Homesteading is a dream for so many of the Growing Spaces community. A step back in time when life was simpler. Riding your horse and carriage into new territories, staking your claim to a piece of fertile land, and planting seeds that will root down into your new lifestyle. It is about self-sufficiency, living off the land, healthy livestock, and sustainable agriculture.
At the Edge of the Woods, has made that dream a reality. Surprisingly, their homesteading journey “started with the greenhouse” — their 26′ Growing Dome, that is. Emily has been documenting their homesteading experience in her blog since 2018.
Although they have lived “At the Edge of the Woods” for quite some time and have always been interested in gardening, their family has had to compete with a short growing season. If the winter temperatures or the hot sun didn’t take their vegetable garden, the elk herds would chomp it to bits.
They needed to build a greenhouse that would withstand “a land of extremes, from single digits with feet of snow to scorching heat without a drop of rain. Something that would last,” as described on their website. In 2014, Emily’s parents purchased a 26′ Growing Dome Greenhouse, the biggest-sized greenhouse kit they could install themselves. They called it a “50th wedding anniversary gift to themselves,” a gift that was purchased about 20 years before their actual anniversary. Instead of waiting until their actual 50th wedding anniversary, they got themselves something they could use and enjoy together now. Like many other things on the homestead, building their new gardening space was a group effort, and we have no doubt that the greenhouse will still be thriving on their actual 50th anniversary!
“Although the four of us weren’t able to complete it in three days, the install was great, and it went really smoothly.”Emily – At the Edge of the Woods Homestead
Building the Perfect Off-Grid Homestead Garden
Emily and her family are using permaculture strategies to make the systems on their farm work together and work with the land. They are incorporating techniques such as deep mulch, microclimates, and plant guilds. Emily said they are doing this “to strive to make our little piece of this valley thrive with limited external inputs.”
One of the most appealing aspects of a Growing Dome for their homestead was their ability to extend the growing season without having to heat a greenhouse. Although the above-ground pond acts as the greenhouses’ main thermal mass source, they added an additional source of thermal mass using stacked stone walls for their raised beds. During winter, the stones will absorb heat from the sun, dispersing the warmth back into the greenhouse, and in the summer, the stones can be sprayed with water to evaporate cool, humid air. The hot air will also escape through the automatic roof vents.
Growing Plants in their Homestead Garden
Although gardening later in the year normally depends on how harsh the winter is, Emily loves “being able to have salads in the winter, and strawberries so early in the spring.”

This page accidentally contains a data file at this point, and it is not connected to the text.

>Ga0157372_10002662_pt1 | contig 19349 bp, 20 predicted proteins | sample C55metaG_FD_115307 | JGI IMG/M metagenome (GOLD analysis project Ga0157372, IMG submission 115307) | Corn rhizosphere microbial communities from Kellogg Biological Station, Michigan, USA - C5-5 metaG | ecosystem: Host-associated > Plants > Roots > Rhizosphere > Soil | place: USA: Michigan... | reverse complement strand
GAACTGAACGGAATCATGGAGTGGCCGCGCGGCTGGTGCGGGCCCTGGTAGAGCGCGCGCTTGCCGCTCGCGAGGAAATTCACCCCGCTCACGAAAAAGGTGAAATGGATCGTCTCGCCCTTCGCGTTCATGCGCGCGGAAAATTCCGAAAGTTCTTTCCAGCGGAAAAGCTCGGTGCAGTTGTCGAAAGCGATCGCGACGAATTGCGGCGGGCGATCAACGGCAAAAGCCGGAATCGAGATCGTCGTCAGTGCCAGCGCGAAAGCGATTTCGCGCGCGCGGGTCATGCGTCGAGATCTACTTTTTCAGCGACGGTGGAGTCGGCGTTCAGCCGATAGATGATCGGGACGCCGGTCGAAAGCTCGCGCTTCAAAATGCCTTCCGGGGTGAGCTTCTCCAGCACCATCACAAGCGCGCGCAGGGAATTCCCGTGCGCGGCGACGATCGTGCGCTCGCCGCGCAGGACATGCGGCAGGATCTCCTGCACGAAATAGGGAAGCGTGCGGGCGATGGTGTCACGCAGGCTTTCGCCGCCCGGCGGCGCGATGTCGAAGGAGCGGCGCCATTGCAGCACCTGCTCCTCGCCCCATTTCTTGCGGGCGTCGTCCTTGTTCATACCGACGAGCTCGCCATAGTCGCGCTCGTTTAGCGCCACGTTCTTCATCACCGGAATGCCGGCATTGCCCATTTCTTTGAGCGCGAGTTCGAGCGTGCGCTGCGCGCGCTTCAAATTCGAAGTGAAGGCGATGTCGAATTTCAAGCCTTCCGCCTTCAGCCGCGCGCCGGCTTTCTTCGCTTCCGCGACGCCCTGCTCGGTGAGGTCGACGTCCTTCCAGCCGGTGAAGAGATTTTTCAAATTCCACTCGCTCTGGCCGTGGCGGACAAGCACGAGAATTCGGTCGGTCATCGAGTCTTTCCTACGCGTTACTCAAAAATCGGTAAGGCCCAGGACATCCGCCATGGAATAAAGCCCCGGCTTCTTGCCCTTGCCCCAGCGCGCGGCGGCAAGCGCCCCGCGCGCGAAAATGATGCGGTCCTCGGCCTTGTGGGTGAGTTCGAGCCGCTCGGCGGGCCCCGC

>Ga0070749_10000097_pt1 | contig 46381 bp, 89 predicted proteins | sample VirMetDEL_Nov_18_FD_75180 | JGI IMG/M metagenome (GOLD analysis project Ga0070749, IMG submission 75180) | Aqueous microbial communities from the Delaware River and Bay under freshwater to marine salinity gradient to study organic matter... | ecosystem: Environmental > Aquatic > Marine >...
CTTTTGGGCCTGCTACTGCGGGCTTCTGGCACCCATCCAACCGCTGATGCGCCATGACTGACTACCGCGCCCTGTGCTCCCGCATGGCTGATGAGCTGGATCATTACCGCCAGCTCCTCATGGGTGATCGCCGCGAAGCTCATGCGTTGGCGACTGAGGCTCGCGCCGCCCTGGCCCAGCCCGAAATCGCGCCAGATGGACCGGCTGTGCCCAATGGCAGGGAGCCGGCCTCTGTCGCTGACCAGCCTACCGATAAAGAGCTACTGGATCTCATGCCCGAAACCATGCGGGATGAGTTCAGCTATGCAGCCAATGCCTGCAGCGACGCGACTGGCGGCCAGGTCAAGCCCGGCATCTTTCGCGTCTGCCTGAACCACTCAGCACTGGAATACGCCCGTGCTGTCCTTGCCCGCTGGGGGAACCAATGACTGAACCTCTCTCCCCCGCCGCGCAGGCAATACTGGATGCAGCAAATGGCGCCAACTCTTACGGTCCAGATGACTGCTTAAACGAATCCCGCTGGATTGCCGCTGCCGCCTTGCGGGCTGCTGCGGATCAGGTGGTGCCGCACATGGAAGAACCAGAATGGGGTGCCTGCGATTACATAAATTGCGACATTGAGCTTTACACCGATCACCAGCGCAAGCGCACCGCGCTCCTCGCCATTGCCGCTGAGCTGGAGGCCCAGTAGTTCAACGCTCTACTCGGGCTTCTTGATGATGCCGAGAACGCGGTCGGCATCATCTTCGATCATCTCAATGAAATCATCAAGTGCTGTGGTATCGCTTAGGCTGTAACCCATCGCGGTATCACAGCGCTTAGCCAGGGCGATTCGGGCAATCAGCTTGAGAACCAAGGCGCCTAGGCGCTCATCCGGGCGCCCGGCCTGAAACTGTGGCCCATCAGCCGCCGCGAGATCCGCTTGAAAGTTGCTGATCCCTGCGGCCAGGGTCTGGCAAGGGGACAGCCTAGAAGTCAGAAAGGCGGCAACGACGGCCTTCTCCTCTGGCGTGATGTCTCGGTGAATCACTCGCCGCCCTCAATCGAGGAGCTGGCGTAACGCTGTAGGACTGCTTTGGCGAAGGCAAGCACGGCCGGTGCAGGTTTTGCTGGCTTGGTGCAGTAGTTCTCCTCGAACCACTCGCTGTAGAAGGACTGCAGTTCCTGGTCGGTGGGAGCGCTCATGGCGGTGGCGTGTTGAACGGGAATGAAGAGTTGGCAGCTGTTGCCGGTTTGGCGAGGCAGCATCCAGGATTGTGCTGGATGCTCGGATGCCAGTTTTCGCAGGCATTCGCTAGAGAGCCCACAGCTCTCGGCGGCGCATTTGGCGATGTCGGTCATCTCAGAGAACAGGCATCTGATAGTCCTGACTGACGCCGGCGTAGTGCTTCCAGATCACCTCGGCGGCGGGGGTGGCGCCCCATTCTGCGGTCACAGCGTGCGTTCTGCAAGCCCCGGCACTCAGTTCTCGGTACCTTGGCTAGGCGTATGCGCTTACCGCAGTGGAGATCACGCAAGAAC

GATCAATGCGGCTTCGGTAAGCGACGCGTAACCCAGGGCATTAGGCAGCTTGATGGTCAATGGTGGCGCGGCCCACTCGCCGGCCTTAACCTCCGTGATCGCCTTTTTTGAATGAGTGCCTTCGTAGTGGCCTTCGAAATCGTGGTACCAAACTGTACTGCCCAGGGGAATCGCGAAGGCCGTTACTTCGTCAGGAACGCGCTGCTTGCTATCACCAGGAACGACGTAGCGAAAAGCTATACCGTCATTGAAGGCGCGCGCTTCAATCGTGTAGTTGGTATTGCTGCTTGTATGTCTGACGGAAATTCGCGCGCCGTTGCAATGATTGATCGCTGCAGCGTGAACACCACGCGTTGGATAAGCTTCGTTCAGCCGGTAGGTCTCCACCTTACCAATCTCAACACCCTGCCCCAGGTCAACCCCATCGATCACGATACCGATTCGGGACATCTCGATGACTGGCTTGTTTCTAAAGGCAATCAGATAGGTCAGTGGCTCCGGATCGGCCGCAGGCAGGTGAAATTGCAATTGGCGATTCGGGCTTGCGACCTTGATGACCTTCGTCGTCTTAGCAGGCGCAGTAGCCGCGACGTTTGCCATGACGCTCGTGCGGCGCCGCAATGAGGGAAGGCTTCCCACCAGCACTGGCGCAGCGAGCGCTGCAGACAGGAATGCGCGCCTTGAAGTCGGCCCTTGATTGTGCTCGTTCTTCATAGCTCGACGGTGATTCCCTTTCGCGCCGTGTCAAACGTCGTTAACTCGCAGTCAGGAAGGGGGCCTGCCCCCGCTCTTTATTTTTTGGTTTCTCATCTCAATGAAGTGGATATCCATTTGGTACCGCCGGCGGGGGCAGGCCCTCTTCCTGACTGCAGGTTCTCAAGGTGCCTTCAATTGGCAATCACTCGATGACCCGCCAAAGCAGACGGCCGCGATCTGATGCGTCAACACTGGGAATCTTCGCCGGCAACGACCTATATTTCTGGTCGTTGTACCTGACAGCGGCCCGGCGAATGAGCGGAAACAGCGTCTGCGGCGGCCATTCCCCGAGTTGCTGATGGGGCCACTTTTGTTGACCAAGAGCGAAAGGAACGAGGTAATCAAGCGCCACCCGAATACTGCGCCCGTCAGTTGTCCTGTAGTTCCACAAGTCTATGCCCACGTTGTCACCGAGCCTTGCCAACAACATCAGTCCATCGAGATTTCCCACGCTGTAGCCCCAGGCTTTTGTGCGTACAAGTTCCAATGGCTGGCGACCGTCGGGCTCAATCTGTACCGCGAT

“One of the great blessings of having a Growing Dome Greenhouse on our homestead is that it allows us to grow several types of perennial trees that would otherwise be too tender (frost-sensitive) for our climate. There are few experiences as delightful for the winter greenhouse gardener as being able to trudge through the snow to the winter greenhouse and be met by a bountiful crop of Meyer Lemons.”
Emily stated that “the goal is to grow as much of our own food as possible.” Enough to feed their homestead of six people.
Sharing the Knowledge of a Homestead Gardener
Over the past few years, they have done a lot to “learn what works, growing food that will withstand hot summers and cold winters.” Emily is passionate about “sharing those skills and the lessons she’s learned with others, as well as using her camera to capture the beauty of the mountain foothills in which they live.” In her blog, At the Edge of the Woods, Emily shares her homesteading knowledge and things such as winter happenings in her growing dome. Livestock is also a major aspect of homesteading, and Emily shares her experiences with hens, roosters, milk cows, and other animals on their homestead.
“I have often thought that if heaven had given me choice of my position & calling, it should have been on a rich spot of earth…no occupation is so delightful to me as the culture of the earth, & no culture comparable to that of the garden.”Thomas Jefferson, Aug. 20, 1811
If you are interested in learning more about Emily and her family’s Growing Dome, we recommend joining her blog or connecting with her on her website.
You can find all of our Featured Growing Dome’s highlighted in our monthly newsletter “The Happy Grower,” on our social media platforms (Facebook and Instagram), and in our blog. At the end of the year, we create an annual calendar that includes every Dome of the Month. We send them to all Dome of the Month participants, along with a gift of Growing Spaces gardening goodies! Apply here.